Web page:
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Sulfur amino acid utilization in aquaculture

H. Shivananda Murthy, Ph.D. Delbert M. Gatlin III, Ph.D.

Important element of fish nutrition varies by species

Sulfur amino acid
Methionine supplementation can improve the ability of aquafeeds to meet the total sulfur amino acid requirements of fish.

Various plant feedstuffs are increasingly being considered for use in fish diets to reduce the dependence on fishmeal and other animal protein feedstuffs, and thereby reduce feed costs in aquaculture. Many of these plant feedstuffs are limiting in the sulfur amino acids methionine and cystine relative to fishmeal and other animal proteins. 

Therefore, the sulfur amino acid nutrition of fish is an increasingly important aspect of fish nutrition. Various studies have been conducted to more fully understand and satisfy the total sulfur amino acid (TSAA) requirements of fish. 

Biochemical functions

Methionine is involved in three main biochemical functions. It takes part in protein synthesis as a constituent amino acid, serves as a methyl donor, and is a sulfur donor in intermediary metabolism. As a methyl donor, methionine undergoes conversion to S-adenosylmethionine, a principal donor in carbon metabolism. Methionine in combination with adenosine triphosphate catalyzed by the enzyme S-adenosylmethionine synthase and magnesium plays key roles during S-adenosylmethionine synthesis. 

The methyl groups of important biochemicals such as creatine, choline, and carnitine may be derived from methionine. The sulfur provided by methionine through cysteine is used as a constituent of glutathione, taurine, and mucopolysaccharides such as chondroitin sulfate.

TSAA requirements
The hydroxy analog of methionine was better utilized by red drum (top) than hybrid striped bass in meeting TSAA requirements.

Fish diet supplementation

Along with lysine, methionine is a limiting amino acid in many plant ingredients used to replace fishmeal in aquafeeds. Soybean meal, which has been used most extensively in replacing fishmeal in diets for fish and shrimp, is typically deficient in methionine and cysteine. 

Various forms of methionine and other compounds have been evaluated as to their efficacy in meeting the total sulfur amino acid requirements of commercially important fish. In most studies, the naturally occurring form L-methionine was used as the source of supplemental methionine. However, a synthetic DL-methionine form is also available.

When DL-methionine is supplied in fish diets, it has to be converted to L-methionine before its utilization in the body for protein synthesis. DL-methionine is converted by oxidation into a keto analogue and then into L-methionine through transamination. The efficiency and degree of conversion varies with different animals, and in most fish studied to date, the utilization of dietary DL-methionine has been rather efficient.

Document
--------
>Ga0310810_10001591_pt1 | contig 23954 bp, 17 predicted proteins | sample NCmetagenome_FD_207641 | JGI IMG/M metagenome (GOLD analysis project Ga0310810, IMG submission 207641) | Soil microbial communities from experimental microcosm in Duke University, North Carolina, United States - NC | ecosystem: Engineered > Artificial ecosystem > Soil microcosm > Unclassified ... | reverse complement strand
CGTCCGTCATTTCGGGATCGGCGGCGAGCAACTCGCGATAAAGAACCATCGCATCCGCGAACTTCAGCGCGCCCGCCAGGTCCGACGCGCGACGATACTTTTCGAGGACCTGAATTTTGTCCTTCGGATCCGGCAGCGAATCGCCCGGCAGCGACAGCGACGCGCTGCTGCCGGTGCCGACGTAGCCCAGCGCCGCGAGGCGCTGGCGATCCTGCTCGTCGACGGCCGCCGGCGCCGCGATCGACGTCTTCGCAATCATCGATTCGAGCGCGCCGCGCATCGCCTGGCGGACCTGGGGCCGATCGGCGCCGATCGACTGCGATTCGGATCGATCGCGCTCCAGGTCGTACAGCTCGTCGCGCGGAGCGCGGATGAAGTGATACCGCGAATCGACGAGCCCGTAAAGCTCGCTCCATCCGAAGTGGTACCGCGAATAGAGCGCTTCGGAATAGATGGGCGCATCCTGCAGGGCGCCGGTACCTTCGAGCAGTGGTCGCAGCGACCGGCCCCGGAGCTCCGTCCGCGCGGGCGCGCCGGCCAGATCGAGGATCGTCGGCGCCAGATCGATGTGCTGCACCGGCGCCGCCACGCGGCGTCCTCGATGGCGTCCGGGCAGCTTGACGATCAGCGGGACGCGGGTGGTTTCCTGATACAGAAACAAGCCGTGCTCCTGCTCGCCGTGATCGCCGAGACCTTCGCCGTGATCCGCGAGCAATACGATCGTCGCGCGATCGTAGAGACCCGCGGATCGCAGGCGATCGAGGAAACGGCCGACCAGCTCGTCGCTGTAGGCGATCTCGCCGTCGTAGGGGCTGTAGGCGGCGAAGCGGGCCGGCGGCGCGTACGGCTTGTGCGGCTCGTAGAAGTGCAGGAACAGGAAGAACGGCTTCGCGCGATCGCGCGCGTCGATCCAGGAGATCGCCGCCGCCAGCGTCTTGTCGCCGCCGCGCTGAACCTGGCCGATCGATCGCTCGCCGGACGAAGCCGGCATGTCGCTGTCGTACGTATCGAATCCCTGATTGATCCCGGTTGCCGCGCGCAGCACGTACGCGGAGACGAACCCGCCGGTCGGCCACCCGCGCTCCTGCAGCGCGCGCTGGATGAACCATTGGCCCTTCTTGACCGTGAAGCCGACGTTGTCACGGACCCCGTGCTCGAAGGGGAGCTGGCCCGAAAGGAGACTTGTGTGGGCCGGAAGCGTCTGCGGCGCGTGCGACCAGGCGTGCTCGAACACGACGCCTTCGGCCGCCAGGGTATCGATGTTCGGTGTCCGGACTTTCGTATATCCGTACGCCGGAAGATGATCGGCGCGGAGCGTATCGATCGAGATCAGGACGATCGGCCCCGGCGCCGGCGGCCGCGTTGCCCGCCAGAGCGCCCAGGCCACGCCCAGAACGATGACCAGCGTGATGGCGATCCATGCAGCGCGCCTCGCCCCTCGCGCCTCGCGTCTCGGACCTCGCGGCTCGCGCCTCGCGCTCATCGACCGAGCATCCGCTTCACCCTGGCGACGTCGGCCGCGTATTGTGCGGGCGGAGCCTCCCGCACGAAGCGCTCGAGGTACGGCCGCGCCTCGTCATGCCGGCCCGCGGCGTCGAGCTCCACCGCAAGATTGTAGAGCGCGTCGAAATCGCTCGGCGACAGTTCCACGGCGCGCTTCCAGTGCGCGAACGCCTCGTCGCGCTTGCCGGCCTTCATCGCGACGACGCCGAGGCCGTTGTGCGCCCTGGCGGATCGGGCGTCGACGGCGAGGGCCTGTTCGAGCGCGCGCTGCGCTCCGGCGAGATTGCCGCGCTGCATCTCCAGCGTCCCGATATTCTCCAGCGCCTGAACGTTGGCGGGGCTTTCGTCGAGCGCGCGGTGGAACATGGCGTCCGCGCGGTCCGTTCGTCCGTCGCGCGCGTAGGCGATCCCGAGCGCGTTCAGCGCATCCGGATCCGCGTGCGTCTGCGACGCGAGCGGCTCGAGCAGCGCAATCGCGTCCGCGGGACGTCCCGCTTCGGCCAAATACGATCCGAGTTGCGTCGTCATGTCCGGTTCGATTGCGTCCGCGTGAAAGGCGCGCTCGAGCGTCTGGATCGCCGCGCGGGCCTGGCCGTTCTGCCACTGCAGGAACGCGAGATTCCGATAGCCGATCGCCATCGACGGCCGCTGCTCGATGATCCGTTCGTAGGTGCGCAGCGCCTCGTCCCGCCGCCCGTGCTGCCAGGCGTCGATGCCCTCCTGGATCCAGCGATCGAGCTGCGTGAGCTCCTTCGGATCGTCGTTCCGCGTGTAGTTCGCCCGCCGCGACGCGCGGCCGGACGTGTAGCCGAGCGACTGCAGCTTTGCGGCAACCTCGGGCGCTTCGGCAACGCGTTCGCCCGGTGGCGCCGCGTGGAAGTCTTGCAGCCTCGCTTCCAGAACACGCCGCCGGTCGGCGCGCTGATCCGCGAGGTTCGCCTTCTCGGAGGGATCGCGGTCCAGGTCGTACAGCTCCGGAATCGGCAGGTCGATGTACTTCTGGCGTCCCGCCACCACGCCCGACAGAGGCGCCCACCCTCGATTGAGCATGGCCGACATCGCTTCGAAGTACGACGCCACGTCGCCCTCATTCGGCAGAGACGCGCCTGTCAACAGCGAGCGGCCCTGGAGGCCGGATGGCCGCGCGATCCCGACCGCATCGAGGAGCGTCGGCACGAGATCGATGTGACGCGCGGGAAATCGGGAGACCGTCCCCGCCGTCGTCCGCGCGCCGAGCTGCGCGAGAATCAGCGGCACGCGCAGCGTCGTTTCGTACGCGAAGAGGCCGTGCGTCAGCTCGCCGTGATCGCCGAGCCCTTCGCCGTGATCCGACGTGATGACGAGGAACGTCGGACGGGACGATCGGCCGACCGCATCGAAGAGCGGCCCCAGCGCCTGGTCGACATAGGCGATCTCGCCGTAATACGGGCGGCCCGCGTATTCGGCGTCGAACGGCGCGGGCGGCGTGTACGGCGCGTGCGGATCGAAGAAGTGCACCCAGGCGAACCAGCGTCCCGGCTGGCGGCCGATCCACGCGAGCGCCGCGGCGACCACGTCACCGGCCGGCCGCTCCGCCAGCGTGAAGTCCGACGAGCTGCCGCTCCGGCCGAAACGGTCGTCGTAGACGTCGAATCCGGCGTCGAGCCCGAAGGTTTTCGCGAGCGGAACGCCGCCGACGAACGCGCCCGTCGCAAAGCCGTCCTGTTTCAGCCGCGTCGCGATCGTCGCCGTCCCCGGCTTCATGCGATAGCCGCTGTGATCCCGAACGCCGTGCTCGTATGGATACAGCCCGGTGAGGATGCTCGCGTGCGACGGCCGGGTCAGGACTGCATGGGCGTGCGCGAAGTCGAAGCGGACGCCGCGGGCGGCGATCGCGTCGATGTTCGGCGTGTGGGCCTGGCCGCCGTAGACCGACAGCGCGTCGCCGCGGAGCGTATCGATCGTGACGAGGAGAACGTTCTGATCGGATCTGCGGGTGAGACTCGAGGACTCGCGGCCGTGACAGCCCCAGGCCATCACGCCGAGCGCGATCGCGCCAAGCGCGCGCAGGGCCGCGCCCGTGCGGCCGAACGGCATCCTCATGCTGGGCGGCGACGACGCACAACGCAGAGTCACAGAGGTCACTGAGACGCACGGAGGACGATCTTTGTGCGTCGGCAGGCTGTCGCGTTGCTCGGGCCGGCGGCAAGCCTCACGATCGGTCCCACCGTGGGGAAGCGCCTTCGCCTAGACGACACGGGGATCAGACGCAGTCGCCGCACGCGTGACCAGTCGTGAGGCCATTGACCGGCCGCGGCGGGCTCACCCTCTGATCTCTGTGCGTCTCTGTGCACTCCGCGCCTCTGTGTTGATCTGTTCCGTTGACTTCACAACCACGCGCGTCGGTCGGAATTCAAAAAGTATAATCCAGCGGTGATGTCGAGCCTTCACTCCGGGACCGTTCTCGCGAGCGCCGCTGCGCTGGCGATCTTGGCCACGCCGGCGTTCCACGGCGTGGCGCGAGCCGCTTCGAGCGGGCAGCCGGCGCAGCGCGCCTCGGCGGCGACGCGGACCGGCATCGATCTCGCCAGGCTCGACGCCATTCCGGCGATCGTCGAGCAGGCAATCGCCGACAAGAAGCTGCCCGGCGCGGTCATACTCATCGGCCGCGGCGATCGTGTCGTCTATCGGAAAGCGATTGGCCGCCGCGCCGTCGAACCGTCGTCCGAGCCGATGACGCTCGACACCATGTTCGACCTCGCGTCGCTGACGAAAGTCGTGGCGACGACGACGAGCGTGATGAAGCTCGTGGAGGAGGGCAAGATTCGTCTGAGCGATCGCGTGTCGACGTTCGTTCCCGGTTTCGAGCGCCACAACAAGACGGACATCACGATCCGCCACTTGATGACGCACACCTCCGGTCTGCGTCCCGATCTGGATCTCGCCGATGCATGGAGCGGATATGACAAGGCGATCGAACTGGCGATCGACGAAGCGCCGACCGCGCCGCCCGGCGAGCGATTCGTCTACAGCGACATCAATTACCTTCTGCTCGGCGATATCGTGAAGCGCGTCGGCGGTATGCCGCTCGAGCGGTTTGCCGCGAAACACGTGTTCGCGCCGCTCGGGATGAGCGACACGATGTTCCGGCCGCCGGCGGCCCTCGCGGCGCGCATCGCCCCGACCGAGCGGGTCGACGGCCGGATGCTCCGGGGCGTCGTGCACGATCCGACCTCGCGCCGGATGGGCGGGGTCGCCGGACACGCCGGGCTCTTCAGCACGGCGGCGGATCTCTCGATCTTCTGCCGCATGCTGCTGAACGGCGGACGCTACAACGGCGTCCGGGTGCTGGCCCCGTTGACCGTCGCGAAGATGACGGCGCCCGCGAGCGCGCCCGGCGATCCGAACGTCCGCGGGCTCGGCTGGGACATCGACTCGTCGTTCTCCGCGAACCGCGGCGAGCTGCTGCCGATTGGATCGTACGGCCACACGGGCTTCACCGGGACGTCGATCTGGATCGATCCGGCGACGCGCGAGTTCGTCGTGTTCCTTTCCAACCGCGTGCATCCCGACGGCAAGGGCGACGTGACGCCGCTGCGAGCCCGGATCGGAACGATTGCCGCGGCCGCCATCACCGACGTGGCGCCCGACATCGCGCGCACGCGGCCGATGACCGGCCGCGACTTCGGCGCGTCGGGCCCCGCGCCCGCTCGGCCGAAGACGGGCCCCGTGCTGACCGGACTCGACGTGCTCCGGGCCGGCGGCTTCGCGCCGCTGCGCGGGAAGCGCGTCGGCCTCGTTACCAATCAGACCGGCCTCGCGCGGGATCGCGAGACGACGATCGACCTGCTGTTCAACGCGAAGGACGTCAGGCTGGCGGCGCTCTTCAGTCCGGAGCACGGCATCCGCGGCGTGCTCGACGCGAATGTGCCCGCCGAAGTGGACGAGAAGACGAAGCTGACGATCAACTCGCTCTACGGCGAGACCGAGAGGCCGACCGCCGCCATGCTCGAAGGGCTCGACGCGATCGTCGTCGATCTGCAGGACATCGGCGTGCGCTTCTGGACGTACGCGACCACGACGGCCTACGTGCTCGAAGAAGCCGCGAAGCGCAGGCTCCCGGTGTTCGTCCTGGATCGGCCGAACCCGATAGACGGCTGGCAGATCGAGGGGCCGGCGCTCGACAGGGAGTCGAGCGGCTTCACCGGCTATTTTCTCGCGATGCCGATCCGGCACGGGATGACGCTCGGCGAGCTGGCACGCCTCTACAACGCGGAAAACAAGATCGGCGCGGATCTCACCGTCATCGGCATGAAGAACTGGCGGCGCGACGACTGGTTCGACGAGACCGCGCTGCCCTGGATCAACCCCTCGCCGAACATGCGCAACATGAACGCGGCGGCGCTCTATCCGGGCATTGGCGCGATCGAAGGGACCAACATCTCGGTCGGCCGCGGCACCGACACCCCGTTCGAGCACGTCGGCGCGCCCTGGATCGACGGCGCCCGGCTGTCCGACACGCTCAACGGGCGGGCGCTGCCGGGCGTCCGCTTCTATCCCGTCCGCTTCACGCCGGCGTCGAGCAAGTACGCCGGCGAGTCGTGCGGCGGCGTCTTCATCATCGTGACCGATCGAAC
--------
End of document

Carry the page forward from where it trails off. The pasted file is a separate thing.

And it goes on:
Methionine hydroxyl analogue (MHA) is a synthetic, sulfur-containing compound that also can be converted to methionine via a two-step process of oxidation and amination of the alpha carbon. MHA has been extensively used in poultry and swine feeds, and recently in experimental diets for hybrid striped bass and other fish species. It was reported that MHA was only 26 percent as efficient as L-methionine for channel catfish, but 75-100 percent efficiency has been reported in hybrid striped bass and red drum.

Interrelationships with other sulfur amino acids

Cysteine is a dispensable amino acid that can be synthesized from methionine. If a cysteine-free diet is offered to fish, part of the dietary methionine is used for protein synthesis and part is utilized for the production of cysteine, which is incorporated into synthesized protein as cystine.

Methionine is believed to be converted into cysteine via homocysteine and serine. The presence of cysteine in a diet can limit the amount of methionine that must be converted into cysteine, thereby reducing the overall amount of methionine required to meet the TSAA requirement. This is commonly referred to as the sparing action of cysteine on methionine. Therefore, both the methionine and cysteine contents of diets must be considered together in meeting the sulfur amino acid requirements of fish. 

Cysteine can spare and replace up to 50 percent of the TSAA requirements of Indian major carp and several other fish species. The biochemical interconversions of methionine and cysteine are depicted in Fig. 1.

Fig. 1: Biochemical interconversions of methionine and cysteine.

Quantitative dietary TSAA requirements have been estimated for several commercially important fish species, including salmonids (0.70-0.92 percent of diet), channel catfish (0.56 percent), hybrid striped bass (1.00 percent), and Indian major carp (1.42 percent of diet). Species-specific differences in the TSAA needs of fish have been well documented.

Methionine manipulation in fish

Several studies have been carried out in recent years at the second author’s laboratory at Texas A&M University in Texas, USA, to quantify TSAA requirements and evaluate various supplements in red drum and hybrid striped bass. These studies demonstrated that adequate levels of methionine are required to support optimal growth, survival, feed efficiency, and nutrient utilization. Cysteine could replace methionine up to 50 percent in both red drum and hybrid striped bass. 

Recent studies also indicated that the hydroxy analog of methionine was well utilized by red drum in meeting the TSAA requirement, but had slightly lower utilization by hybrid striped bass. Research continues in an effort to optimize the production of least-cost, yet nutritionally balanced diet formulations for commercial aquaculture.

(Editor’s Note: This article was originally published in the April/May 2006 print edition of the Global Aquaculture Advocate.)

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